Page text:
Treating Democectic Mange With Rotenone

Demodectic mange is a rare skin disease in cats caused by Demodex cati or Demodex gatoi. Also known as red mange or democidosis, demodectic mange can be managed with a topical treatment or shampoo containing the parasiticide Rotenone. Demodectic mange is more common in dog (though it is caused by a different species of mites) but cats of any breed and age can become infected with red mange.

Causes of Demodectic Mange

Demodectic mange is caused by mites that live on hair follicles or on the outer layer of skin of cats. Many cats are carriers of these mites but have no reaction to the parasites. Some cats, especially those with weak immune systems, can experience reactions that are local or generalized and range from minor skin irritations to severe infections. Burmese and Siamese cats appear to have a higher risk of developing demodicidosis.

The mites that cause demodectic mange cannot be seen with the naked eye and require a skin scraping by a veterinarian. The vet will examine the scraping under a microscope in order to diagnose red mange.

Topical Treatment Using Rotenone

Localized reactions to demodex mites generally result in small, scaly and hairless patches that usually develop on the face, eyelids, ears and neck. Generalized demodectic mange affects large areas, sometimes causing reactions over the cat's entire body. Large, red, scaly patches can form along with secondary infections that can cause itching and odor. Though smaller local mange can often clear up on its own, cat owners should always take their pet to the veterinarian for treatment whether the problem is small or large.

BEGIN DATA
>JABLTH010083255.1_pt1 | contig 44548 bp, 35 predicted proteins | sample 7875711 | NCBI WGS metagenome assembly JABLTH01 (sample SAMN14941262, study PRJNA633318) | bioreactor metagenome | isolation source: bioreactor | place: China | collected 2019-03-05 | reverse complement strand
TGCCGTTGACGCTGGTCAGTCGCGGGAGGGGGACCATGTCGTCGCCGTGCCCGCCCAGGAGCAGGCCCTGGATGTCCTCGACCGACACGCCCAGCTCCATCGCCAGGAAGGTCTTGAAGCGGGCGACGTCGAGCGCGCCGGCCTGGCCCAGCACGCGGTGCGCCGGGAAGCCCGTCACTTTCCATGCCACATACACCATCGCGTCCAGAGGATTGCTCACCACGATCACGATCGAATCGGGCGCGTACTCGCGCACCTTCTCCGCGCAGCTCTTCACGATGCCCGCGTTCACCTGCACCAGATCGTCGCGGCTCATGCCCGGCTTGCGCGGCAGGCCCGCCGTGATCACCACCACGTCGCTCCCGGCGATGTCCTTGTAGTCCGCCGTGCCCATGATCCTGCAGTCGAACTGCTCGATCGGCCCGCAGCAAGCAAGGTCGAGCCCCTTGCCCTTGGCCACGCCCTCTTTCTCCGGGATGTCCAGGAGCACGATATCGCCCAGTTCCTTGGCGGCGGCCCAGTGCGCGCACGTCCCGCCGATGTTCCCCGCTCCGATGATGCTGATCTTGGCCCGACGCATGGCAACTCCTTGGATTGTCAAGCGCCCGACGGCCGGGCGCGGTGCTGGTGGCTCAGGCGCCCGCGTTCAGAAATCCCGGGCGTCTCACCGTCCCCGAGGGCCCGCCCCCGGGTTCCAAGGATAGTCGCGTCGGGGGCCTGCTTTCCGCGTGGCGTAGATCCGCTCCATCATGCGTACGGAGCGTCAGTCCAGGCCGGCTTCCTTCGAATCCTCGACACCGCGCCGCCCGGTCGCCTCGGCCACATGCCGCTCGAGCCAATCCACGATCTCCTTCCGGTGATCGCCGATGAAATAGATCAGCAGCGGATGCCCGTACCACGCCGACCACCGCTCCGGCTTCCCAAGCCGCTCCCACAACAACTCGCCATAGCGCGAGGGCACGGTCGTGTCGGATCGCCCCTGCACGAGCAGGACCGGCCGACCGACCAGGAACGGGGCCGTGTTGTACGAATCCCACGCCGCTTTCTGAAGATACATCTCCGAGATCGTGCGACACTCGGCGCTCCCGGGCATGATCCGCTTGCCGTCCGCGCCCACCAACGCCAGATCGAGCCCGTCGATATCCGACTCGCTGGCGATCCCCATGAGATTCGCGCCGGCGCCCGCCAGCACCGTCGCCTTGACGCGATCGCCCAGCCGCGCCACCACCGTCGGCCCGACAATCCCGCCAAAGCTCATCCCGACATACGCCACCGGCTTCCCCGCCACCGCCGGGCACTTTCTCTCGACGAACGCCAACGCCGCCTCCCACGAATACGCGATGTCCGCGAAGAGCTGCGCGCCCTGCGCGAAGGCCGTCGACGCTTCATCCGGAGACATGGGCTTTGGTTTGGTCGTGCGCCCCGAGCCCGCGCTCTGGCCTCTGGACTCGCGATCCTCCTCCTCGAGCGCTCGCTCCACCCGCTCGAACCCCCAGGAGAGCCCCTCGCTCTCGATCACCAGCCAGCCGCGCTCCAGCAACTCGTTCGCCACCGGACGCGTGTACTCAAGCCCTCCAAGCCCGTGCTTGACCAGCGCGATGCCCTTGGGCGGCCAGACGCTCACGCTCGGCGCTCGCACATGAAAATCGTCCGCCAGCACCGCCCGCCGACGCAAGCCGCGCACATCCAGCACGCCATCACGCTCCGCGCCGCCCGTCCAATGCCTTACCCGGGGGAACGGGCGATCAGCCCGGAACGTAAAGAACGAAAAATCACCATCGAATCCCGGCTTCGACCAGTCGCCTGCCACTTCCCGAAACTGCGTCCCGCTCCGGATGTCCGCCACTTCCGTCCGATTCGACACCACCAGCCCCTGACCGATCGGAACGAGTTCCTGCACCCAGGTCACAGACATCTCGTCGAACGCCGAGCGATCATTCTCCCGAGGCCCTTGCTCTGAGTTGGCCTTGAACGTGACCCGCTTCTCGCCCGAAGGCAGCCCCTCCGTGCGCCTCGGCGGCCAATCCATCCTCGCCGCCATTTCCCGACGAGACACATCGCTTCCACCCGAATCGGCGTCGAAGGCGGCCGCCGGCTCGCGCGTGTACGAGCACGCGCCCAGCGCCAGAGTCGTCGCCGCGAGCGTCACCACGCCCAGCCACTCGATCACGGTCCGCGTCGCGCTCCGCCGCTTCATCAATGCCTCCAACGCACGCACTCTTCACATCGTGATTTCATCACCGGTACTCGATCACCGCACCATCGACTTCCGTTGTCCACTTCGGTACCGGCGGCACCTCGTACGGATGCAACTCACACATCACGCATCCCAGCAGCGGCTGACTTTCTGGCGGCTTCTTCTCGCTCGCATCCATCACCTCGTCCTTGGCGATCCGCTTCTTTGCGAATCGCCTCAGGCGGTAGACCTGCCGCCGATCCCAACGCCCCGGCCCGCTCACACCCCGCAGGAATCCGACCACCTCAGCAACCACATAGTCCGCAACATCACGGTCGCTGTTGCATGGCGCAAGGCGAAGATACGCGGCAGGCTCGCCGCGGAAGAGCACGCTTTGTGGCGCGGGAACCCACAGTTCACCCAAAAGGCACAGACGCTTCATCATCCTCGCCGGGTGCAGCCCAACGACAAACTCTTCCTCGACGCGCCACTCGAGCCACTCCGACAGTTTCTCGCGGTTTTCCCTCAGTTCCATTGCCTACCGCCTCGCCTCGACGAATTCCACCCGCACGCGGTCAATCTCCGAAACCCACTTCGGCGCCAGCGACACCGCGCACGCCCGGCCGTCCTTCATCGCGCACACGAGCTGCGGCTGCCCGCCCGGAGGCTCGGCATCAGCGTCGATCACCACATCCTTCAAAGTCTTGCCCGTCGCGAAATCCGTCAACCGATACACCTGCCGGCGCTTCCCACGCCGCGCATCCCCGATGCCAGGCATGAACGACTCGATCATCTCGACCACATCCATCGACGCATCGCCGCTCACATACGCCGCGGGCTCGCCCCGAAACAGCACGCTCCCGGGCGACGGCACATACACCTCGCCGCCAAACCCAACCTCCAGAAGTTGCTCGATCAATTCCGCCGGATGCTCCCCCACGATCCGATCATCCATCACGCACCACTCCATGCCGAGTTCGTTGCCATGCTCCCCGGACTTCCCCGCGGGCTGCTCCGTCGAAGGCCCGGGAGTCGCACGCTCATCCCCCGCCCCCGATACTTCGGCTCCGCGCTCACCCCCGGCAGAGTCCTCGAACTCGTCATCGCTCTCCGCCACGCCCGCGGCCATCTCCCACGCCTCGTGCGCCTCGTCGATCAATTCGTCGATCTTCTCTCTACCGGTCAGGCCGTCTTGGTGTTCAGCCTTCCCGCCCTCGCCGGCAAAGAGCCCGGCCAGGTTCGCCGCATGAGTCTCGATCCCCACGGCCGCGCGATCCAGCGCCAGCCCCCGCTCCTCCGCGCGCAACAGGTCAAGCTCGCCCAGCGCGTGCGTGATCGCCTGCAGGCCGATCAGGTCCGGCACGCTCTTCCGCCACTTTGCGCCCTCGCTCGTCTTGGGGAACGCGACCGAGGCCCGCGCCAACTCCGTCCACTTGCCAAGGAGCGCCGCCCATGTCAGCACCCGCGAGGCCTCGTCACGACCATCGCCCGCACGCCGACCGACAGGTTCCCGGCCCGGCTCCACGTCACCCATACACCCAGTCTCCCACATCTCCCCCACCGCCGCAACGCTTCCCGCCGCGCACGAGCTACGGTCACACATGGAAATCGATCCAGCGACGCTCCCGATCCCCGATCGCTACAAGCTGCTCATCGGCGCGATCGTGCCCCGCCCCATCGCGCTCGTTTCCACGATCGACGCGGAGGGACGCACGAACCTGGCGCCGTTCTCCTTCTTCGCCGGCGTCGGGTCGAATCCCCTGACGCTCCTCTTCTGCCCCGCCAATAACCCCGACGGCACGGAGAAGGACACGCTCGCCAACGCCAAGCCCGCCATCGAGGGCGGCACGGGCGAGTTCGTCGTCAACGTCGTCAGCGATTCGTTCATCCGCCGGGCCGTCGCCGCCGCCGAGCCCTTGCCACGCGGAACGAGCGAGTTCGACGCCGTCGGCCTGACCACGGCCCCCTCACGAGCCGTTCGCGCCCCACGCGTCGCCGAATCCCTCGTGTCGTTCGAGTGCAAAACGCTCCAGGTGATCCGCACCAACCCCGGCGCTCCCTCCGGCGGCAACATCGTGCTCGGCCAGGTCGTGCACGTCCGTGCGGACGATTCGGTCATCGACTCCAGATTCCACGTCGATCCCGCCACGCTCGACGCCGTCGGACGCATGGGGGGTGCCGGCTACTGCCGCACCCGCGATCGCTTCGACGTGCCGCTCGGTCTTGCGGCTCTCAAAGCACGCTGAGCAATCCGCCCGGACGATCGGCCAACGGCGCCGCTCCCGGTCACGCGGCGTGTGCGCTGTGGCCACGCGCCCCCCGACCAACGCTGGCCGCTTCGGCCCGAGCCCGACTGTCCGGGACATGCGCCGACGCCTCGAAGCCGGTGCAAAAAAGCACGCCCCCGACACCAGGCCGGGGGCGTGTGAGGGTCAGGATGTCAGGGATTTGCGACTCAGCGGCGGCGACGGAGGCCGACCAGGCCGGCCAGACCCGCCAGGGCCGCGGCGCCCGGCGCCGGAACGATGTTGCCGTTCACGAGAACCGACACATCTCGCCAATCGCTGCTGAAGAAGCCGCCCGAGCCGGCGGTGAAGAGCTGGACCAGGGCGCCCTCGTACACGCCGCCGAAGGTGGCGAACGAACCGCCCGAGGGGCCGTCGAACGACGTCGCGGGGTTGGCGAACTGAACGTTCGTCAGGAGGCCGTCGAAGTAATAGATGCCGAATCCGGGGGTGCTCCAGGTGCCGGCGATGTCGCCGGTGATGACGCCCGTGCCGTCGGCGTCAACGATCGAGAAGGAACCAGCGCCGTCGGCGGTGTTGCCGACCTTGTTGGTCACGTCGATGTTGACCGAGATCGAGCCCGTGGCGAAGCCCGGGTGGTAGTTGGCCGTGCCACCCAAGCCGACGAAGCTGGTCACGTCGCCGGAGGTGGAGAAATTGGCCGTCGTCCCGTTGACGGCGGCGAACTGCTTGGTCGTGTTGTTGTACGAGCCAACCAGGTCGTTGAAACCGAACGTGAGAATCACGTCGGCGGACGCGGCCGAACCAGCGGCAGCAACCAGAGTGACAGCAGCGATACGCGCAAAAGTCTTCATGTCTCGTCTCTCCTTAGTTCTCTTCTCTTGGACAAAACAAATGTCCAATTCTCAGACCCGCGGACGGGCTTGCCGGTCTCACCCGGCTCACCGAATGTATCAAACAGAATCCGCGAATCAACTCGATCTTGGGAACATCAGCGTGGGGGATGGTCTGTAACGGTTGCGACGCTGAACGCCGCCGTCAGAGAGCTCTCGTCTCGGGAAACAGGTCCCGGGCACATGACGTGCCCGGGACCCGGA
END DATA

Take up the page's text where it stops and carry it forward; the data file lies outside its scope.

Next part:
Topical treatments like shampoos and ointments with Rotenone are often prescribed to kill mites living in the hair follicles. Anti-itch lotions or oral medications may also be prescribed to ease scratching or fight secondary bacterial infections. Always continue to administer all medication according to your vet's instructions, even if symptoms have cleared and your cat appears to be better. Your veterinarian will most likely continue skin scrapings until the mites can no longer be seen under the microscope. Tell your veterinarian if your cat needs any other topical treatments or medications that may interact with Rotenone.

Potential Side Effects

If your cat experiences any of these side effects from the topical treatment Rotenone, contact your veterinarian's office immediately. These symptoms are usually due to an overdose of Rotenone.

  • drooling
  • vomiting
  • diarrhea
  • lethargy
  • changes in breathing
  • seizures
  • twitching
  • depression

Preventing Demodectic Mange

A strong immune system is one of the best lines of defense against demodicidosis; if your cat does develop demodectic mange your veterinarian should check for any underlying causes of mange such as feline leukemia, diabetes, feline immunodeficiency virus or other diseases affecting the immune system.

A balanced diet featuring cat food with high quality ingredients can help your cat fight off illness and parasites like mites by building up their immunity. Stress can also harm the immune system so owners should maintain a clean and safe environment for their cats.